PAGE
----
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Grant Abstract

Grant Number: 1R34MH083924-01A1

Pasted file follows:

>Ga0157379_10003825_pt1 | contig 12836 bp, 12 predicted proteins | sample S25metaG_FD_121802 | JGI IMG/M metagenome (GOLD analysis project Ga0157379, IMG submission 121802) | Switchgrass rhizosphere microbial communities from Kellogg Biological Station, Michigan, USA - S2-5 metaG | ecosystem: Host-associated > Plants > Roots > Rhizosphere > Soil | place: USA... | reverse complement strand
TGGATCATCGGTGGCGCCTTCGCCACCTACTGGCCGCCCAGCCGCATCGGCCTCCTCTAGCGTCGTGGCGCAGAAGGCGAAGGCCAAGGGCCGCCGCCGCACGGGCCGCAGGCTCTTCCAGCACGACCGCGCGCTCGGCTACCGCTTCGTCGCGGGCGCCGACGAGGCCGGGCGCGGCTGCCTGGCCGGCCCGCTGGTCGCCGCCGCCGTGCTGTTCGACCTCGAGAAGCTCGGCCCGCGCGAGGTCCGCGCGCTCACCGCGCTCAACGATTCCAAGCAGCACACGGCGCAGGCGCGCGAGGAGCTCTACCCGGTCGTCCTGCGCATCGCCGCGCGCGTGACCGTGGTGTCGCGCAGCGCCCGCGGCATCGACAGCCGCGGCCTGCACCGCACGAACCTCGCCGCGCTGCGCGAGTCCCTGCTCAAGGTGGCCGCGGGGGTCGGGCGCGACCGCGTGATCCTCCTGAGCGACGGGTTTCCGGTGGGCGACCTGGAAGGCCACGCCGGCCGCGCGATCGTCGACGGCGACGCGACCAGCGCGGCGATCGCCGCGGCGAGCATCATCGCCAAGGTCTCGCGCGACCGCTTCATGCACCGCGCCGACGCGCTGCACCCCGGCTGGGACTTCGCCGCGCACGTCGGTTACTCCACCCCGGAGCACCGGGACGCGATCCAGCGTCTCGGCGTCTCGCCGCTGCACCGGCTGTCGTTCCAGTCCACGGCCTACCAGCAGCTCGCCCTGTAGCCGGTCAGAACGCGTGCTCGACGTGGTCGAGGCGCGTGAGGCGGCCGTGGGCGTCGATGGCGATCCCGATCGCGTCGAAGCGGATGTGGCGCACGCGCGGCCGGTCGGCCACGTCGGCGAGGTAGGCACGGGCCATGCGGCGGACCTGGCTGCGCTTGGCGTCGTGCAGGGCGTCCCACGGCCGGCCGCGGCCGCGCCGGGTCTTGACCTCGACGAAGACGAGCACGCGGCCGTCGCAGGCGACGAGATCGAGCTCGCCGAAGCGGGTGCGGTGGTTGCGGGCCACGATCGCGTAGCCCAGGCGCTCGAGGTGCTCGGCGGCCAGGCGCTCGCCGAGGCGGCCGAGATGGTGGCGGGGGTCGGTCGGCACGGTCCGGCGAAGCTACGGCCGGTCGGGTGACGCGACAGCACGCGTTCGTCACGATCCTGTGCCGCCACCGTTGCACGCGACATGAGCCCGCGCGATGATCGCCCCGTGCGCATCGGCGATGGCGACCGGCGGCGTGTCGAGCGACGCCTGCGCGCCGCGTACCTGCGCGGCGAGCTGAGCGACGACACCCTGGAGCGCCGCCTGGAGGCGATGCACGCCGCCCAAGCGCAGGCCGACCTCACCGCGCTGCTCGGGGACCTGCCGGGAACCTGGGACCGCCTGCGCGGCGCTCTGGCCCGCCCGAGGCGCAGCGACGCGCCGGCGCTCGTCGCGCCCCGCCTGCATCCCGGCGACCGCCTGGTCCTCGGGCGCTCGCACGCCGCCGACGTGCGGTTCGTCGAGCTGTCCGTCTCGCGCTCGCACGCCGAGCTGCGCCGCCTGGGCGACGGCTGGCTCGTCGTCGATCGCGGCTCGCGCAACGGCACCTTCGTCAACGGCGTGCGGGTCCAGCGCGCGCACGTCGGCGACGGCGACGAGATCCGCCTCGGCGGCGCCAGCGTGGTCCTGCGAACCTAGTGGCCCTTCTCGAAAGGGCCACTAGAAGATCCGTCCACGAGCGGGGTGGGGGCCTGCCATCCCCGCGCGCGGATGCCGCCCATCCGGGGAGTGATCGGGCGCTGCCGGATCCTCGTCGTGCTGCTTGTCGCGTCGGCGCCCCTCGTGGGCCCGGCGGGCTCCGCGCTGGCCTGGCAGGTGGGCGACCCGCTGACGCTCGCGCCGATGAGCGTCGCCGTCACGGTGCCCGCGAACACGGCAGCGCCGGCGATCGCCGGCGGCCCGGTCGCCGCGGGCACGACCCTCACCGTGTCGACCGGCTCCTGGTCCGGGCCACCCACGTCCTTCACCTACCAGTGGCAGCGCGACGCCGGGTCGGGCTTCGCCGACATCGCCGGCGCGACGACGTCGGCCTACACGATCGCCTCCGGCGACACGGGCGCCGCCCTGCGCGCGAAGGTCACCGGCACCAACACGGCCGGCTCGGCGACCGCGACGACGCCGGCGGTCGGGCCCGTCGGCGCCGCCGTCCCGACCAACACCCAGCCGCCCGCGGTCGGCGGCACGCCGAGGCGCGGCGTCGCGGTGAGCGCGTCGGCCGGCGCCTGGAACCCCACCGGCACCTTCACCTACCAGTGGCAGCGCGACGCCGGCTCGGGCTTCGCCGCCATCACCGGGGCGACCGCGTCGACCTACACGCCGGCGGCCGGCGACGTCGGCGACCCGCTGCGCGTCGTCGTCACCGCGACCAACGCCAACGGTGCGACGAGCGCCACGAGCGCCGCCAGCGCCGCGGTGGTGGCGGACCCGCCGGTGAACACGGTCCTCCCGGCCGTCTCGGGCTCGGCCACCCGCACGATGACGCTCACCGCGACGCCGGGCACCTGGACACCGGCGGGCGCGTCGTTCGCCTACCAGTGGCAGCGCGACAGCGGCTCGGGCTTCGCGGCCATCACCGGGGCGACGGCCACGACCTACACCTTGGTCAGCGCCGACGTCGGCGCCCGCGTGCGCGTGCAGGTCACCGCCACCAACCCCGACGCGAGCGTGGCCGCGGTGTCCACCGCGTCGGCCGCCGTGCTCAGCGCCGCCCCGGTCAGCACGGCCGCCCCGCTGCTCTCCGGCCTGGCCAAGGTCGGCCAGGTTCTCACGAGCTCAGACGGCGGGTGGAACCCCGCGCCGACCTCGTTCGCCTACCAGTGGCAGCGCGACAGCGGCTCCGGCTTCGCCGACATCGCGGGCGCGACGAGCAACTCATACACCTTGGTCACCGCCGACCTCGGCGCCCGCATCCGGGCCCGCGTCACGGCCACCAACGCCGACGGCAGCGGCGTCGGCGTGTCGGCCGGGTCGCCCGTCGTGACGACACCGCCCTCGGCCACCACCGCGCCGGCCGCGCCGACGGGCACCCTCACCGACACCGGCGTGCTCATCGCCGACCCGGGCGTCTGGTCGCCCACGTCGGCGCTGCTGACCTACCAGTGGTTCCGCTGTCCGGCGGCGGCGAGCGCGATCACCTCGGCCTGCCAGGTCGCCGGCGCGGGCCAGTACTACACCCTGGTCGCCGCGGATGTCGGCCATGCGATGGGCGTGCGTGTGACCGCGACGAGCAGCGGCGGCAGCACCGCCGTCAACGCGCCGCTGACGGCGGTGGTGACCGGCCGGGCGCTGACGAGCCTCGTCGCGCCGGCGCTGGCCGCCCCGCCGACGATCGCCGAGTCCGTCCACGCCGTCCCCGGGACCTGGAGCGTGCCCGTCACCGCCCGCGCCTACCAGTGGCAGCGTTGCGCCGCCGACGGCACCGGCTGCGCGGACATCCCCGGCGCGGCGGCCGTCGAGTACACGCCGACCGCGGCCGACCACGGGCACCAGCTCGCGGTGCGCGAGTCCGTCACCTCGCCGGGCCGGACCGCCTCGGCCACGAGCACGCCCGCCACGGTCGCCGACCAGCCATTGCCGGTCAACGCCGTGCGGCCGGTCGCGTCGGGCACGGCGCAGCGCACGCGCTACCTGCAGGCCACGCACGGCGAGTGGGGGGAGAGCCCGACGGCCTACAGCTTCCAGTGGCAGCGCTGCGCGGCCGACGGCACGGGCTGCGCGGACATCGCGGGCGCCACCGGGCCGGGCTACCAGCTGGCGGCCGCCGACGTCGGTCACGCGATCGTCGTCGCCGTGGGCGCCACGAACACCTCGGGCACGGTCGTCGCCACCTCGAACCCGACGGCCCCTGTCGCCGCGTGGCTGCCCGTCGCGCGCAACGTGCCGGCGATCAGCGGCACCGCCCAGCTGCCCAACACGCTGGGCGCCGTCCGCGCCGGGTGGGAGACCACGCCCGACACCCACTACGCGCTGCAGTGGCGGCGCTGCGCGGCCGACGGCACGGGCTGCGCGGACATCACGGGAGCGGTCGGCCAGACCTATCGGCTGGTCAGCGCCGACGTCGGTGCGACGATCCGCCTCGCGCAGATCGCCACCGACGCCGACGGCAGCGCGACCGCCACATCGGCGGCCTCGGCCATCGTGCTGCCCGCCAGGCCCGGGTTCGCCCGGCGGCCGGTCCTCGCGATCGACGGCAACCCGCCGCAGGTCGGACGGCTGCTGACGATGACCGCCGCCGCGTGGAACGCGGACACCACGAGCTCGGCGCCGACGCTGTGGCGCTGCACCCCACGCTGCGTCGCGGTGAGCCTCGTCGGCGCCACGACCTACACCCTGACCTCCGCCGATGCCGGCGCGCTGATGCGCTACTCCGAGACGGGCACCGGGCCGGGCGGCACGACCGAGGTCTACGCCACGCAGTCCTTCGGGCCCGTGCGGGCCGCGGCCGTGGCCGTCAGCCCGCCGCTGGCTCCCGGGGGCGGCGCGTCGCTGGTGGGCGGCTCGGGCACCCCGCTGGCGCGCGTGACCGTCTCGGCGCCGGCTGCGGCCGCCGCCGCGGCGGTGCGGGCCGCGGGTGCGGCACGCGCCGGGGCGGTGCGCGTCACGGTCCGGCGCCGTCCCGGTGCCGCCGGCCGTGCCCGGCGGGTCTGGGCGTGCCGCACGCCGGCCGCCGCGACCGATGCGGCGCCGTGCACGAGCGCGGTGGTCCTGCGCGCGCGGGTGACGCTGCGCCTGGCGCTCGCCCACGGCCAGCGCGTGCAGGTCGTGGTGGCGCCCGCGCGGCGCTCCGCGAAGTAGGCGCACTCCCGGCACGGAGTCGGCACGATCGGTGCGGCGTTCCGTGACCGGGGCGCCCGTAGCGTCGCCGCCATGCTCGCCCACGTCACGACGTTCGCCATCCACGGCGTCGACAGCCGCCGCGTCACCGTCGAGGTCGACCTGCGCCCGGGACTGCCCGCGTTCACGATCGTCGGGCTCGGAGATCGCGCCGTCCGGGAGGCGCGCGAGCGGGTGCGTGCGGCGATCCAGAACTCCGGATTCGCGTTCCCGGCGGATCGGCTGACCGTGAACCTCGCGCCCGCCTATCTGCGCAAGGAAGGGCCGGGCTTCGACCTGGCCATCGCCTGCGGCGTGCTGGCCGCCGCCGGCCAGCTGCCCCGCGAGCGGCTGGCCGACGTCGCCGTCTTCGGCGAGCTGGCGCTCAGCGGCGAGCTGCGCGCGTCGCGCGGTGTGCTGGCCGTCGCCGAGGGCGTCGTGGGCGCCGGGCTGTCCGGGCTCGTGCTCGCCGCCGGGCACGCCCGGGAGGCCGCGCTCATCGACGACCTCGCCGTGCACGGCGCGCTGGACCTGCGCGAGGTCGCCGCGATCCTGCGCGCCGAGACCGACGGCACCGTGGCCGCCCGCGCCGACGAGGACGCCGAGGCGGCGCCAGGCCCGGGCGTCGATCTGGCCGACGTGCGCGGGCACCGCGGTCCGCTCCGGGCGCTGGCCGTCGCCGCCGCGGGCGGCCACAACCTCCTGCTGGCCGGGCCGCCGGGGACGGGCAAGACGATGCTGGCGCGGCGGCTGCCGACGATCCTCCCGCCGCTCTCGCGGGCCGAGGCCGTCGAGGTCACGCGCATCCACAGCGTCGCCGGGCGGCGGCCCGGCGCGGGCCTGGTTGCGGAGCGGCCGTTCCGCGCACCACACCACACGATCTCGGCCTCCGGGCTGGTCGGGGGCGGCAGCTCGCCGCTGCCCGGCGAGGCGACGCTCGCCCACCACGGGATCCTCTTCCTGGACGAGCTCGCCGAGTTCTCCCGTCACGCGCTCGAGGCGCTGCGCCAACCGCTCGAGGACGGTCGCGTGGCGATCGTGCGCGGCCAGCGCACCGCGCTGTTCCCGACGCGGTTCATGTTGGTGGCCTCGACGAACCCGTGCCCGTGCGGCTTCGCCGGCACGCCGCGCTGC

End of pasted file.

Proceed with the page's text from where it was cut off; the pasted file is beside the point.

Abstract: Adolescent offspring of parents with bipolar disorder, particularly those with prominent depressive symptoms, have an elevated risk of developing mania, and by definition bipolar I disorder, compared with the general population. However, medications that are commonly used to treat depressive symptoms may accelerate the onset of mania or hypomania. Therefore, studies evaluating the efficacy, safety, and tolerability of potential treatments for depressive symptoms in adolescents with a bipolar parent are necessary, and may lead to early intervention, and ultimately prevention, strategies for incipient manic and hypomanic episodes. Preclinical and clinical evidence suggests that omega-3 fatty acid deficiency may represent a preventable risk factor for developing bipolar disorder. Indeed, findings from preliminary placebo-controlled trials indicate that omega-3 fatty acid supplementation reduces mood symptom severity in youth and adults with mood disorders. Additionally, postmortem studies reveal significant omega-3 fatty acid deficits in the prefrontal cortex of young bipolar patients. Recent neuroimaging studies indicate that symptoms of bipolar disorder may arise from dysfunction within the anterior limbic network, which includes the ventrolateral prefrontal and anterior cingulate cortices. Specifically, proton magnetic resonance spectroscopy (1H MRS) studies reveal that adolescents with and at high risk for developing bipolar disorder exhibit excessive glutamate and myo-inositol and decreased N- acetyl aspartate levels, suggesting that hypermetabolism may underlie the disruption in anterior limbic brain regions. These neurochemical changes may be useful biomarkers of treatment effects. With these considerations in mind, the goals of this study are: 1) To collect pilot data regarding the efficacy, safety, and tolerability of omega-3 fatty acid supplementation for the treatment of adolescents with active depressive symptoms and a high risk for developing mania (i.e. they have a bipolar parent and meet DSM-IV-TR criteria for major depressive disorder), and 2) To use 1H MRS (i.e. prefrontal neurochemistry) and red blood cell (RBC) omega-3 fatty acid levels to examine potential mediators of treatment response to omega-3 fatty acids in adolescents with a high risk for mania. To accomplish these aims, a total of 60 adolescents (ages 12-21 years) with active depressive symptoms and significant risk factors for developing mania will be randomized to treatment with omega-3 fatty acids or placebo for 12 weeks. The aims of this application are consistent with those of the NIMH R34 grant mechanism; "pilot testing of new or adapted interventions" and "development of novel interventions to target specific risk factors for psychopathology or etiologic factors identified through neuroscience research". Additionally, the proposed study will capitalize on the infrastructure of the NIMH supported Center for Interventions Development and Applied Research (CIDAR) grant; the University of Cincinnati Bipolar Disorder Imaging and Treatment Research Center (BITREC, P50MH077138). Public Health Relevance: Evidence-based treatments are urgently needed for mood disorders in youth at high risk for developing bipolar disorder. This proposal will combine novel neuroimaging techniques with a placebo-controlled double-bind treatment trial in order to examine the neurophysiologic and therapeutic effects of chronic omega-3 fatty acid supplementation in adolescents at high risk for developing bipolar disorder, as an initial step to establish early intervention and prevention strategies.

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